Finance Your Super Industry Super calls for bank public confidence circuit breaker
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Industry Super calls for bank public confidence circuit breaker

Circuit breaker.
A circuit breaker is needed says ISA. Photo:Getty
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The banks should stop paying commissions and incentives on all products, including superannuation, to restore public confidence in the wake of the appearances before the Parliamentary bank inquiry by the CEO’s of the four major banks this week, said Industry Super Australia.

“A decision by the banks to cease paying all incentives by 1 Jan 2020, including all grandfathered commissions, is the circuit breaker needed to send a clear signal to the Australian community, Parliament and regulators that the banks will stop cross-selling and up-selling superannuation and other products to consumers when it is not in their best interests,” said David Whiteley, ISA CEO.

Bank chiefs
CEO’s at the bank inquiry.-clockwise from top- CBA’s Ian Narev, ANZ’s Shayne Elliott, NAB’s Andrew Thorburn, Westpac’s Brian Hartzer. Photo: AAP

“In particular banks should not be paying anyone a sales incentive to sell compulsory superannuation. The banks are simply not going to be able to re-build trust with the public and parliament through their own devices.”

In a submission to the Australian Bankers Association Sedgwick Review, ISA called for consideration to be given to recommending civil penalties for breaches of the bank bundling legislative bans which it said are unenforceable currently.

Bank bundling is the practice of banks offering employers incentives to switch their default super provider to one that is run by the bank.

ISA said research undertaken by research house UMR in 2015 provided evidence that banks actively promote their “house brand” super funds to their Small to Medium Enterprise (SME) employer customers.

Given most employees still tend to go with default funds offered by employers rather than actively choosing their own funds, bank bundling can affect superannuation outcomes for many Australians, ISA believes.

Bank influence is powerful on employers

The UMR research found that:

  • 26 per cent of employers surveyed said that a major bank had approached them about transferring their employees’ default superannuation to the bank’s own retail super fund in the last year
  • Just under half those approached say their bank offered them benefits to change funds
  • The most common offers made by the banks involved a direct benefit to the business rather than employees, such as discounts on business banking and insurance products
  • Some employers report being offered tickets to sporting events
  • 33 per cent of employers offered benefits say they were persuaded to switch to a super fund promoted by their bank, and many more (57 per cent) reported that they are still considering switching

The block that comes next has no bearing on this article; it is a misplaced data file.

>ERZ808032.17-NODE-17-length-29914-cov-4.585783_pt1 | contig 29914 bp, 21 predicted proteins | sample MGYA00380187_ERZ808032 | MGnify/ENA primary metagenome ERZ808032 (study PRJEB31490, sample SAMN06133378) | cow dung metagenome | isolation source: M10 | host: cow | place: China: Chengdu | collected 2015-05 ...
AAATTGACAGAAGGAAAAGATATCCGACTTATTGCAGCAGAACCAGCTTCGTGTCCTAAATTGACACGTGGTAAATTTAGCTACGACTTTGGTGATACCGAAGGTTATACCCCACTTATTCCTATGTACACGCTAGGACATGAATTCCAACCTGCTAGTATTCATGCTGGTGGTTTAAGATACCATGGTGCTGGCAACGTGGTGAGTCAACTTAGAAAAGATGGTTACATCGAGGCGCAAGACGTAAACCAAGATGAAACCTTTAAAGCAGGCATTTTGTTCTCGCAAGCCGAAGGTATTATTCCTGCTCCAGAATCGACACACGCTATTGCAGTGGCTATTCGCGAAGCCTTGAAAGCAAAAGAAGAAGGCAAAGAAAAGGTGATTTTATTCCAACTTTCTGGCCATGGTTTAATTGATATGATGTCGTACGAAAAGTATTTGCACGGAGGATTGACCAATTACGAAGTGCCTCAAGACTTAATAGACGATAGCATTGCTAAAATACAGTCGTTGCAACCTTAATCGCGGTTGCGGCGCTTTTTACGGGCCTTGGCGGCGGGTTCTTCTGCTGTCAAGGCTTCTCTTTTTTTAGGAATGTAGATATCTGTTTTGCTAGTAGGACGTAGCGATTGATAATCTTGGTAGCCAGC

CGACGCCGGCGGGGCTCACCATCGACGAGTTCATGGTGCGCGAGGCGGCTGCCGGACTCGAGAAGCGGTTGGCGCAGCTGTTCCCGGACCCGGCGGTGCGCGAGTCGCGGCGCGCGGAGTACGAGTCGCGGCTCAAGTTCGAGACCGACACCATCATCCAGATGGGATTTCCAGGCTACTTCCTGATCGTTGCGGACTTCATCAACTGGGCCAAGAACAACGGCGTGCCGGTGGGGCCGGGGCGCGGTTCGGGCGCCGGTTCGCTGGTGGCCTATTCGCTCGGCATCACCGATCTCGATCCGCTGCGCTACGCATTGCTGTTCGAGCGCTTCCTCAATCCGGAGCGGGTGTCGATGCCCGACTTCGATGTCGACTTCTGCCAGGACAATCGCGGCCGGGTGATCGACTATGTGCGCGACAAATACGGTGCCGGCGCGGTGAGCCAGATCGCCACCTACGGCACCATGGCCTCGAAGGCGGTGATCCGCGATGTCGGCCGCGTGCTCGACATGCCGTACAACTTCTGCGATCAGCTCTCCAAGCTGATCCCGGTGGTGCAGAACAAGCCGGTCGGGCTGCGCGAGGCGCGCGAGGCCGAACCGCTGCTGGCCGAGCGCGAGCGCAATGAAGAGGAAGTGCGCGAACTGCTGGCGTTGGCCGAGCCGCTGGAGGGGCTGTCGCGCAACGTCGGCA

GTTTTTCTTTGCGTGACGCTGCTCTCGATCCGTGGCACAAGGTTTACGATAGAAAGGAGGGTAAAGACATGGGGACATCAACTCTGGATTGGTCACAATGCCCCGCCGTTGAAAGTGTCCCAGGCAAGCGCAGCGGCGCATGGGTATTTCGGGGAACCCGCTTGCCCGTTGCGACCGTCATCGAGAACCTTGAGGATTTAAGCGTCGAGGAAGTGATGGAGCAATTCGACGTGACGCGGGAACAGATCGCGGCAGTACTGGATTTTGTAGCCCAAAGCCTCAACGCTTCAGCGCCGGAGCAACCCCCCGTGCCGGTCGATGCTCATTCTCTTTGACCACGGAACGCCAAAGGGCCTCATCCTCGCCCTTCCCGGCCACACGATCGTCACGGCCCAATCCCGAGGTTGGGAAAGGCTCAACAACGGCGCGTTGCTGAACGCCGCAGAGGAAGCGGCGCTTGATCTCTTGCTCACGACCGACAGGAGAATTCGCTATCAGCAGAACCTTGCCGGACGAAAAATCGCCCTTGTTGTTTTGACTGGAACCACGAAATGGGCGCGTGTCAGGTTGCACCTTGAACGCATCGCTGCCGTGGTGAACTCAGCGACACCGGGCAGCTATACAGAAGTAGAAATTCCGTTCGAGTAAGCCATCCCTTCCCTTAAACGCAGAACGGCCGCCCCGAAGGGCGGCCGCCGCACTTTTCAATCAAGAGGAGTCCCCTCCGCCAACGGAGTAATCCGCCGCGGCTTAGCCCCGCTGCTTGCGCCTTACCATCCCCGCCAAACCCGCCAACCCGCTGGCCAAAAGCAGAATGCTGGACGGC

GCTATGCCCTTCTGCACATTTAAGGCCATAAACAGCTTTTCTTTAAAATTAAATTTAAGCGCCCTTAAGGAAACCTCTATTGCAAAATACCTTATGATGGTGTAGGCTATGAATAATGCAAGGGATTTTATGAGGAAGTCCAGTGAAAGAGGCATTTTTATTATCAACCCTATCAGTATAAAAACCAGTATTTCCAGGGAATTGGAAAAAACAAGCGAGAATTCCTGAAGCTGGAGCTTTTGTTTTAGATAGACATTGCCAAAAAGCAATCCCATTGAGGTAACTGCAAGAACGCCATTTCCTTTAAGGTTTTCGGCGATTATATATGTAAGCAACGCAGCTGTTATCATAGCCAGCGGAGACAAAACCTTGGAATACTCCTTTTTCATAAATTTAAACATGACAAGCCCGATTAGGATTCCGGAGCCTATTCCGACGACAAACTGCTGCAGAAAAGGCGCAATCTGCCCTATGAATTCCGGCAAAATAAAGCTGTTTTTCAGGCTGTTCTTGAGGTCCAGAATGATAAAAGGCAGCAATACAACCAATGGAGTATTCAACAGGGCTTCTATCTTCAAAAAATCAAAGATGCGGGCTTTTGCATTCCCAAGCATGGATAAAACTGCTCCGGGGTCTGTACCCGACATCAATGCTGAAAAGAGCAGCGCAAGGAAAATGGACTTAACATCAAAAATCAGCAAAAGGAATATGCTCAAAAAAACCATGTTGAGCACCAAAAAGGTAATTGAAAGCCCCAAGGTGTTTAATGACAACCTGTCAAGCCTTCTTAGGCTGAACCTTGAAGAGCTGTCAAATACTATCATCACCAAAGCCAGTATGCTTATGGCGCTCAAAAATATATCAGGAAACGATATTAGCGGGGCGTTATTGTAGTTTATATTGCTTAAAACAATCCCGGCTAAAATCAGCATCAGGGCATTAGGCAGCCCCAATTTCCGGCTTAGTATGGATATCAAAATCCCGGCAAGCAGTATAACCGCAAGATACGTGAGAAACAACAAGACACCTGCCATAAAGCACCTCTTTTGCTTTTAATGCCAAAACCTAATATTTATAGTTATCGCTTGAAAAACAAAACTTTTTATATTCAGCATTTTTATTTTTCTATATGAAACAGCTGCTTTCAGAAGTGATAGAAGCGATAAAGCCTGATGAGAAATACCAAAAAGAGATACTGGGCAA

ISA’s submission said that “as with cross-selling super to consumers, the concern with bank bundling is that it may result in an employer choosing a fund that is not in the best interest of their employees.”

“In its 2012 the Productivity Commission recognised that SME employers especially would be unlikely to possess the interest and expertise to choose a fund that best meets the interests of their employees given the administrative appeal of consolidating their business with one bank,” ISA’s submission said.

Minister O’Dwyer is paying attention

Kelly O'Dwyer is listening. Photo: AAP
Kelly O’Dwyer is listening. Photo: AAP

The Minister for Revenue and Financial Services, Kelly O’Dwyer, told ABC Radio this week the Government would have a look at the evidence which was being put forward by ISA, but cautioned that it was likely that no legislative breaches had occurred.

“We’ll obviously have a look at the evidence that they [ISA] are bringing forward in relation to this particular issue but my understanding is we’re not talking about commissions here and it’s entirely in keeping with the financial advice legislation which Labor in fact brought in during their time in government.”

Tell it to the Productivity Commission

Ms O’Dwyer suggested that the ISA should raise its concerns in the context of the current Productivity Commission (PC) inquiry into the Competitiveness and Efficiency of the superannuation regime.

“It does concern me to think that we need to have a superannuation system, more broadly, that people can have confidence in and we do need to have a superannuation system that has competition that is efficient, but also that people can have confidence in,” she said.

“So we are conducting a Productivity Commission Review at the moment that is looking at these elements and I’m sure they’ll (ISA) present information to that particular review and we will very seriously consider it.”

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